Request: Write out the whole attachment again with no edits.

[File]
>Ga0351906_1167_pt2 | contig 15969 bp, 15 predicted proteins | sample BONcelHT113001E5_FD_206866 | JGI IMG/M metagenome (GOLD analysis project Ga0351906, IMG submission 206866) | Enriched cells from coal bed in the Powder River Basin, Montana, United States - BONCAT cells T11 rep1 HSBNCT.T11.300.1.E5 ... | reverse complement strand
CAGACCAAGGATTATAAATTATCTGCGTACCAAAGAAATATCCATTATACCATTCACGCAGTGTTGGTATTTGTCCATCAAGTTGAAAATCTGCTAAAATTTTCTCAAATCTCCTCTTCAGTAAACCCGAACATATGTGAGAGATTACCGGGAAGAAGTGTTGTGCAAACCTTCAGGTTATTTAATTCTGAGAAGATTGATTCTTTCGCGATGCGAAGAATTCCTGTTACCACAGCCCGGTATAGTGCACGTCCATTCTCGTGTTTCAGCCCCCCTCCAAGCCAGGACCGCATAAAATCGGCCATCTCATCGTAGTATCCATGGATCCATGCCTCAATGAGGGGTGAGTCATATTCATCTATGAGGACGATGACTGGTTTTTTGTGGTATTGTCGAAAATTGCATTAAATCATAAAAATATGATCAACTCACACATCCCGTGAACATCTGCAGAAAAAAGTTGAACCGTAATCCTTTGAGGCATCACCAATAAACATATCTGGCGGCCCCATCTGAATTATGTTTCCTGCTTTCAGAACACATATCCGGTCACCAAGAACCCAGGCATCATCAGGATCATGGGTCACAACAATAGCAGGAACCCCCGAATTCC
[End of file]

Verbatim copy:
>Ga0351906_1167_pt2 | contig 15969 bp, 15 predicted proteins | sample BONcelHT113001E5_FD_206866 | JGI IMG/M metagenome (GOLD analysis project Ga0351906, IMG submission 206866) | Enriched cells from coal bed in the Powder River Basin, Montana, United States - BONCAT cells T11 rep1 HSBNCT.T11.300.1.E5 ... | reverse complement strand
CAGACCAAGGATTATAAATTATCTGCGTACCAAAGAAATATCCATTATACCATTCACGCAGTGTTGGTATTTGTCCATCAAGTTGAAAATCTGCTAAAATTTTCTCAAATCTCCTCTTCAGTAAACCCGAACATATGTGAGAGATTACCGGGAAGAAGTGTTGTGCAAACCTTCAGGTTATTTAATTCTGAGAAGATTGATTCTTTCGCGATGCGAAGAATTCCTGTTACCACAGCCCGGTATAGTGCACGTCCATTCTCGTGTTTCAGCCCCCCTCCAAGCCAGGACCGCATAAAATCGGCCATCTCATCGTAGTATCCATGGATCCATGCCTCAATGAGGGGTGAGTCATATTCATCTATGAGGACGATGACTGGTTTTTTGTGGTATTGTCGAAAATTGCATTAAATCATAAAAATATGATCAACTCACACATCCCGTGAACATCTGCAGAAAAAAGTTGAACCGTAATCCTTTGAGGCATCACCAATAAACATATCTGGCGGCCCCATCTGAATTATGTTTCCTGCTTTCAGAACACATATCCGGTCACCAAGAACCCAGGCATCATCAGGATCATGGGTCACAACAATAGCAGGAACCCCCGAATTCC